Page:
Walls of Denial

For years, I denied feeling anything about my dad. I was full of all the reasons why his absence was a good thing. I’d say things like:

“I don’t care.”

“It’s better this way…”

“He messed stuff up anyway”

“I don’t notice when he isn’t here.”

“Dad complicates things.”

All of my logical assertions of acceptance were all excuses meant to hide the need for him to take an active part in my life. All of these statements flipped would, in my mind, imply a need or weakness.

I do care… but he doesn’t.

Ouch. One sided heartbreak. Knocked up side the head with the short end of the stick from someone who should love you. How do you deal with that? How can you logically think about such an awful thing and be okay?

I lied to myself to survive. I built walls to escape the hurt, only I trapped the hurt inside my fortress with me.

I demolish the walls of denial with the sledgehammer of truth. Acknowledging that I’ve been hurt does not make me weak. Expressing how I feel does not make me less of a person.

 

Yes, I need my dad in my life. I miss him.

 

What now? He is still gone. He is still in his own world oblivious to me. What good is the confession?

I’ll tell you what good the confession does for us. The confession opens our eyes to the needy grasp and hold to the alternatives.

Do you have high, unrealistic expectations in your relationships? (Perhaps you may not feel you do, but have you been told you do?)

Do you find yourself frustrated with the people you love in your life?

Do you expect more comfort and validation from your friends than they tend to naturally give to you?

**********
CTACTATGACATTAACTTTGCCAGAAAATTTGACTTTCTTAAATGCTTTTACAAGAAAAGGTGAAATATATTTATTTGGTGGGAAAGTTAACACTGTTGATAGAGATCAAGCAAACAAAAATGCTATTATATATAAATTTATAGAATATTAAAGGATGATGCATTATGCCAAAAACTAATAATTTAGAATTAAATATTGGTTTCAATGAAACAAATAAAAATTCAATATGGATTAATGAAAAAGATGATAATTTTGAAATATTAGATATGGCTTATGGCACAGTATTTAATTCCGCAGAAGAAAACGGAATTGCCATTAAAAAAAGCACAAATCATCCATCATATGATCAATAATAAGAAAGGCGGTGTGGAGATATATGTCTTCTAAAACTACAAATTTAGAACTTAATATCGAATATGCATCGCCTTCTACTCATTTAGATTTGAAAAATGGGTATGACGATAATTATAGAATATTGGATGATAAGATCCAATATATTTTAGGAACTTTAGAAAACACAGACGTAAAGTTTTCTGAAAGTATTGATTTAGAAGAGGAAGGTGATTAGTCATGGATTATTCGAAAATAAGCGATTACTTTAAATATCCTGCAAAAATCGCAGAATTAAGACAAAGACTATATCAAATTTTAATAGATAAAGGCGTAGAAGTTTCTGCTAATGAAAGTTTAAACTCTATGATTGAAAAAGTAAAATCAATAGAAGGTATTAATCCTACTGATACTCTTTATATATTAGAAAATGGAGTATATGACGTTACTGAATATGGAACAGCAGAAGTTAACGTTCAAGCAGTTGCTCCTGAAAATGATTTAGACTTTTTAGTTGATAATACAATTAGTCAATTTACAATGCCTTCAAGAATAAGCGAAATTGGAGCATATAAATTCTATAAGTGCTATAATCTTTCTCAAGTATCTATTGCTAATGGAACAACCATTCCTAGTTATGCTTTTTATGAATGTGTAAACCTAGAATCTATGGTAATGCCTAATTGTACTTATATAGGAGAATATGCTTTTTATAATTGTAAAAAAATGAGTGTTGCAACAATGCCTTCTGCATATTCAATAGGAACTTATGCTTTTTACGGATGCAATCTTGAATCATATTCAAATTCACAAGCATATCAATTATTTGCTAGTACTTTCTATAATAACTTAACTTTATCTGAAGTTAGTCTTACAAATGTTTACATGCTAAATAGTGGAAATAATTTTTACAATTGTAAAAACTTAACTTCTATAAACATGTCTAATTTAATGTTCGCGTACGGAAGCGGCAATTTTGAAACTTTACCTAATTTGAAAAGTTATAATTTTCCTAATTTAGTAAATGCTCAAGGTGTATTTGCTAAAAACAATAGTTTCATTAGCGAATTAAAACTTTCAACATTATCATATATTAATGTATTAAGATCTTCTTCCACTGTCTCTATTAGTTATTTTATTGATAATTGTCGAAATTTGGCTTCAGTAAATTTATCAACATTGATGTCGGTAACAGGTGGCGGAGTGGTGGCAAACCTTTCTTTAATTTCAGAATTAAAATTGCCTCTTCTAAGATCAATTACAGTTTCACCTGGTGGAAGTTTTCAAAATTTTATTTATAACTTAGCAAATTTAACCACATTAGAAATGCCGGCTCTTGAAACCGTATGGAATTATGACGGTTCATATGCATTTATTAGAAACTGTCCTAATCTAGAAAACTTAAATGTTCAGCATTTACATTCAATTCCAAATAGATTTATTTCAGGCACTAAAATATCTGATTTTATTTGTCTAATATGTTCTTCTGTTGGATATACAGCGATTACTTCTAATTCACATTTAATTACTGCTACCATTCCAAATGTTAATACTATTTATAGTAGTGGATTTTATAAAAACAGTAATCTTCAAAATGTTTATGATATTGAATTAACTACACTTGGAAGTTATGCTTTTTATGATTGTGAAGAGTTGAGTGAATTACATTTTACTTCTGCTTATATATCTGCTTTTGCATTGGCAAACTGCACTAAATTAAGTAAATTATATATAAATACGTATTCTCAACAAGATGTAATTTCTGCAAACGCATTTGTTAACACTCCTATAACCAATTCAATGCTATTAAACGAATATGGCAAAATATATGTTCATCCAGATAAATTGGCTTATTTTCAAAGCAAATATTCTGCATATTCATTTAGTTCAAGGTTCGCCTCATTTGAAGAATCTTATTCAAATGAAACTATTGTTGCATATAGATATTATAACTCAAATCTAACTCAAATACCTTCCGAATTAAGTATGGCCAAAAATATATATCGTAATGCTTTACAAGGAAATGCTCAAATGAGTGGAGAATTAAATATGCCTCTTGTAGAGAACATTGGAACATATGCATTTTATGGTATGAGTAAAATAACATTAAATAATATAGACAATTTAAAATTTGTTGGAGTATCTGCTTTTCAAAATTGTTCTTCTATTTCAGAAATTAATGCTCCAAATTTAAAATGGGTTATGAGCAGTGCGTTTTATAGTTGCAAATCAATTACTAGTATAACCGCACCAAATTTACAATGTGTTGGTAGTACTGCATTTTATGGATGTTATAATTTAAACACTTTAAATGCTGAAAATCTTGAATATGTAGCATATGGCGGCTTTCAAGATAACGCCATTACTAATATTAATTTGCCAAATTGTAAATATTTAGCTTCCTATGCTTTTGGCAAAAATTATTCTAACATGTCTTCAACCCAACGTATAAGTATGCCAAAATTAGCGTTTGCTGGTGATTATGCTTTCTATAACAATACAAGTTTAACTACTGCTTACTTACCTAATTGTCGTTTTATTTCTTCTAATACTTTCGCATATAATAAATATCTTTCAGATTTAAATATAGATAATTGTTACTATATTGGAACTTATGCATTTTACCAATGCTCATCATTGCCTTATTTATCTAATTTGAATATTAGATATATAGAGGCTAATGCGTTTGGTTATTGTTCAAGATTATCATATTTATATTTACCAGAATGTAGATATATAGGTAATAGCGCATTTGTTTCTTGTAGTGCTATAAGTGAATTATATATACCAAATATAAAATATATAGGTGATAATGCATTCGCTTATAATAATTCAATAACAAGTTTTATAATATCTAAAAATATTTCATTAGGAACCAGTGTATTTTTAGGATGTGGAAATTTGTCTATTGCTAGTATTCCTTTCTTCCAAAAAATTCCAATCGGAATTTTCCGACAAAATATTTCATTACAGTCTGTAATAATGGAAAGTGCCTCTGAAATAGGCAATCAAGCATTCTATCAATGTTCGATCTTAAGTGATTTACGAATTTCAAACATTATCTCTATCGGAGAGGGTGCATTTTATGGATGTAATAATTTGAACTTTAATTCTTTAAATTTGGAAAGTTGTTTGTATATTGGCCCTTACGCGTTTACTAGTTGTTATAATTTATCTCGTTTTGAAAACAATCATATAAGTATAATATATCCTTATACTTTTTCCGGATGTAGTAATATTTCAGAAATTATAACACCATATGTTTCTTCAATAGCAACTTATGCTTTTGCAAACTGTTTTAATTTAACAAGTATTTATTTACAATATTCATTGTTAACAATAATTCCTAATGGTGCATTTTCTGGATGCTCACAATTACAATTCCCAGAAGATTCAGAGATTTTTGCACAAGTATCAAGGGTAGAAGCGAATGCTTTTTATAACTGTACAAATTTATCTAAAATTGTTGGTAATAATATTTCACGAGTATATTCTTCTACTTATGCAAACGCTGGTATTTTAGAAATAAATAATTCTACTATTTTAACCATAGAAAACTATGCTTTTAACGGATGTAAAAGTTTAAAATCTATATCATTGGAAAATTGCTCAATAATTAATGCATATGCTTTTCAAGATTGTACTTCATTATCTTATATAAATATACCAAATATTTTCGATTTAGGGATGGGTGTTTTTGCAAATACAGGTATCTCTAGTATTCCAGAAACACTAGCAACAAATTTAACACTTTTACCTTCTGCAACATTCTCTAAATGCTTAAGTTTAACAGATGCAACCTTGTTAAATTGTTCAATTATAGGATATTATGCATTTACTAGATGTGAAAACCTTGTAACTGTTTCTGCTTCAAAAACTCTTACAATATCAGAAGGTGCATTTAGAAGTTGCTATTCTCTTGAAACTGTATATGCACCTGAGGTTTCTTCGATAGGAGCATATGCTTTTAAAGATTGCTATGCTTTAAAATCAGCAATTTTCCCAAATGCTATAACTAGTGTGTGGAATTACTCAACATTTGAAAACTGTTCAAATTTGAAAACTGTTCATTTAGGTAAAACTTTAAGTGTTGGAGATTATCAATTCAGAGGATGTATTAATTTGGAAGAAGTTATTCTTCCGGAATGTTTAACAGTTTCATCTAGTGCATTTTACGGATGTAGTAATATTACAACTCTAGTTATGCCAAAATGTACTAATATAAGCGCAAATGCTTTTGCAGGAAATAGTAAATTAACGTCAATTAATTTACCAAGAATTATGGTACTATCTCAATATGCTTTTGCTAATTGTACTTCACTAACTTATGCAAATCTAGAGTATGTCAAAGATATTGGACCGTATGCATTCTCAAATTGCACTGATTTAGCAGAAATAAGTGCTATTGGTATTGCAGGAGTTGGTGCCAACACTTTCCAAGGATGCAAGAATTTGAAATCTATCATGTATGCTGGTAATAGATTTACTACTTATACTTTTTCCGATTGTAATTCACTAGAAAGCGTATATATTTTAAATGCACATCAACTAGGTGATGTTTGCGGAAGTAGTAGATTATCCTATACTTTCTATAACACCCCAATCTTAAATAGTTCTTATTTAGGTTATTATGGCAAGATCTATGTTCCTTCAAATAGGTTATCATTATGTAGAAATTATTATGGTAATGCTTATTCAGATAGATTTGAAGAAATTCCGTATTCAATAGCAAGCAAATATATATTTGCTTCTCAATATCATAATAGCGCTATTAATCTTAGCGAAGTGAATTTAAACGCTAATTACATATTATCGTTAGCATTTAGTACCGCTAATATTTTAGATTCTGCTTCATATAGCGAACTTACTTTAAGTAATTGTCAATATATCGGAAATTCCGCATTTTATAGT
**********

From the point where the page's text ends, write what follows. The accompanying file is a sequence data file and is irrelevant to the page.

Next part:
Are you dissatisfied with the male authority figures in your life? Seems like they do not care enough about what’s important to you?

Beware. Daddy issues have a tendency to suck the people around us dry.

Confession will keep you vigilant. Confession will help you listen to the needs of others.

Confession demands respect from others because if you do not allow you to lie to yourself, others do not stand a chance in deceiving you.

Go to DBMH Project, Inc. Website

The walls we build around us to keep out the sadness also keeps out the joy.

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About Keila Harris

An MBA graduate with an unparalleled ability to keep a team focused on the goal with clear deliverables to produce for specific results. I am a self-starter. I began a nonprofit organization in 2012 called the DBMH Project, Inc. and then authored a book as well. I love the intersection of business and technology and solving problems alongside colleagues dedicated to their work. I like to focus on growth strategies through SMART goals and accountability. I believe power is in the execution of constant learning and open, humble self-improvement. Therefore I read incessantly and expand my network at every opportunity. #PayItForward #SuccessIsTheJourney

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